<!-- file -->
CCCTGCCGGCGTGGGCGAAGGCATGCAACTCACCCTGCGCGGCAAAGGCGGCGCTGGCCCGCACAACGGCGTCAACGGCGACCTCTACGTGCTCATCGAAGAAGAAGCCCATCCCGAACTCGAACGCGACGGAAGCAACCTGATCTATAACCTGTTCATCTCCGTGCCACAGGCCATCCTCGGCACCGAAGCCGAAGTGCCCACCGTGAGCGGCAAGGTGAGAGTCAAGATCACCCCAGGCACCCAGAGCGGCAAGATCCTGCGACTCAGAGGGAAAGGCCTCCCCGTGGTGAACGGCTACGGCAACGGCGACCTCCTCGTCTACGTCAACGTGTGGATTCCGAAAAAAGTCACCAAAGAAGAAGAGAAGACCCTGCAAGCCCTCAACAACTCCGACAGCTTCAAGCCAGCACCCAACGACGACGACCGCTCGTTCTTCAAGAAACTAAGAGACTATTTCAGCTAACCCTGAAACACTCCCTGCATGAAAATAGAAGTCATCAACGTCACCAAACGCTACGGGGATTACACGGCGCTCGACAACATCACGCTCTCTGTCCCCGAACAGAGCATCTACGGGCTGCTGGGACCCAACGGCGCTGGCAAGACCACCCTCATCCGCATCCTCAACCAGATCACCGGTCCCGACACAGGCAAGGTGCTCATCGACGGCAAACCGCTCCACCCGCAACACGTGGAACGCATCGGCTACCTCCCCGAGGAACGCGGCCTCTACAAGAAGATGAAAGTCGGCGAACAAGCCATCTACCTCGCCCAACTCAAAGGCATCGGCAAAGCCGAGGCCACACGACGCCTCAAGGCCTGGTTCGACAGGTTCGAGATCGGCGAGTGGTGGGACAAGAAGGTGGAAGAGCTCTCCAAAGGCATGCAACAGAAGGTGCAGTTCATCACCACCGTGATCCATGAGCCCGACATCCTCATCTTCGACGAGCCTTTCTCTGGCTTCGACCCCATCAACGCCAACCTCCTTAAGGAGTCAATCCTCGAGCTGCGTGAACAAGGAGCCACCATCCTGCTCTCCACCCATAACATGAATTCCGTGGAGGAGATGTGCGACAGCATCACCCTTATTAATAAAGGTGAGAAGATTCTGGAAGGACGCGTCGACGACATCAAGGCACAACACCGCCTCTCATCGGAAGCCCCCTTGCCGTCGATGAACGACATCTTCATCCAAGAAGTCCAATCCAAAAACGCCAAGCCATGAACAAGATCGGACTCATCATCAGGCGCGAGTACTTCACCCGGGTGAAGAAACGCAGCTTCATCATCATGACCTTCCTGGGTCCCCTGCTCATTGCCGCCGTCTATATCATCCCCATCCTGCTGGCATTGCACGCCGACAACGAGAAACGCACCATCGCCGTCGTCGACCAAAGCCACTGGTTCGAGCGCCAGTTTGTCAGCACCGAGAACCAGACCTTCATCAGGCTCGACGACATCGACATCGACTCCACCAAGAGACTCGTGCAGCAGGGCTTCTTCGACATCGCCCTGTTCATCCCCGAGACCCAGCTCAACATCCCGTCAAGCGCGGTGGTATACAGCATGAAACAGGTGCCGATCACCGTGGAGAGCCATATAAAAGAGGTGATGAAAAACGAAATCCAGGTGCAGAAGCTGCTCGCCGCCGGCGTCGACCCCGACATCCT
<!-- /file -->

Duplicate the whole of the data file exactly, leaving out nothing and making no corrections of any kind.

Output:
CCCTGCCGGCGTGGGCGAAGGCATGCAACTCACCCTGCGCGGCAAAGGCGGCGCTGGCCCGCACAACGGCGTCAACGGCGACCTCTACGTGCTCATCGAAGAAGAAGCCCATCCCGAACTCGAACGCGACGGAAGCAACCTGATCTATAACCTGTTCATCTCCGTGCCACAGGCCATCCTCGGCACCGAAGCCGAAGTGCCCACCGTGAGCGGCAAGGTGAGAGTCAAGATCACCCCAGGCACCCAGAGCGGCAAGATCCTGCGACTCAGAGGGAAAGGCCTCCCCGTGGTGAACGGCTACGGCAACGGCGACCTCCTCGTCTACGTCAACGTGTGGATTCCGAAAAAAGTCACCAAAGAAGAAGAGAAGACCCTGCAAGCCCTCAACAACTCCGACAGCTTCAAGCCAGCACCCAACGACGACGACCGCTCGTTCTTCAAGAAACTAAGAGACTATTTCAGCTAACCCTGAAACACTCCCTGCATGAAAATAGAAGTCATCAACGTCACCAAACGCTACGGGGATTACACGGCGCTCGACAACATCACGCTCTCTGTCCCCGAACAGAGCATCTACGGGCTGCTGGGACCCAACGGCGCTGGCAAGACCACCCTCATCCGCATCCTCAACCAGATCACCGGTCCCGACACAGGCAAGGTGCTCATCGACGGCAAACCGCTCCACCCGCAACACGTGGAACGCATCGGCTACCTCCCCGAGGAACGCGGCCTCTACAAGAAGATGAAAGTCGGCGAACAAGCCATCTACCTCGCCCAACTCAAAGGCATCGGCAAAGCCGAGGCCACACGACGCCTCAAGGCCTGGTTCGACAGGTTCGAGATCGGCGAGTGGTGGGACAAGAAGGTGGAAGAGCTCTCCAAAGGCATGCAACAGAAGGTGCAGTTCATCACCACCGTGATCCATGAGCCCGACATCCTCATCTTCGACGAGCCTTTCTCTGGCTTCGACCCCATCAACGCCAACCTCCTTAAGGAGTCAATCCTCGAGCTGCGTGAACAAGGAGCCACCATCCTGCTCTCCACCCATAACATGAATTCCGTGGAGGAGATGTGCGACAGCATCACCCTTATTAATAAAGGTGAGAAGATTCTGGAAGGACGCGTCGACGACATCAAGGCACAACACCGCCTCTCATCGGAAGCCCCCTTGCCGTCGATGAACGACATCTTCATCCAAGAAGTCCAATCCAAAAACGCCAAGCCATGAACAAGATCGGACTCATCATCAGGCGCGAGTACTTCACCCGGGTGAAGAAACGCAGCTTCATCATCATGACCTTCCTGGGTCCCCTGCTCATTGCCGCCGTCTATATCATCCCCATCCTGCTGGCATTGCACGCCGACAACGAGAAACGCACCATCGCCGTCGTCGACCAAAGCCACTGGTTCGAGCGCCAGTTTGTCAGCACCGAGAACCAGACCTTCATCAGGCTCGACGACATCGACATCGACTCCACCAAGAGACTCGTGCAGCAGGGCTTCTTCGACATCGCCCTGTTCATCCCCGAGACCCAGCTCAACATCCCGTCAAGCGCGGTGGTATACAGCATGAAACAGGTGCCGATCACCGTGGAGAGCCATATAAAAGAGGTGATGAAAAACGAAATCCAGGTGCAGAAGCTGCTCGCCGCCGGCGTCGACCCCGACATCCT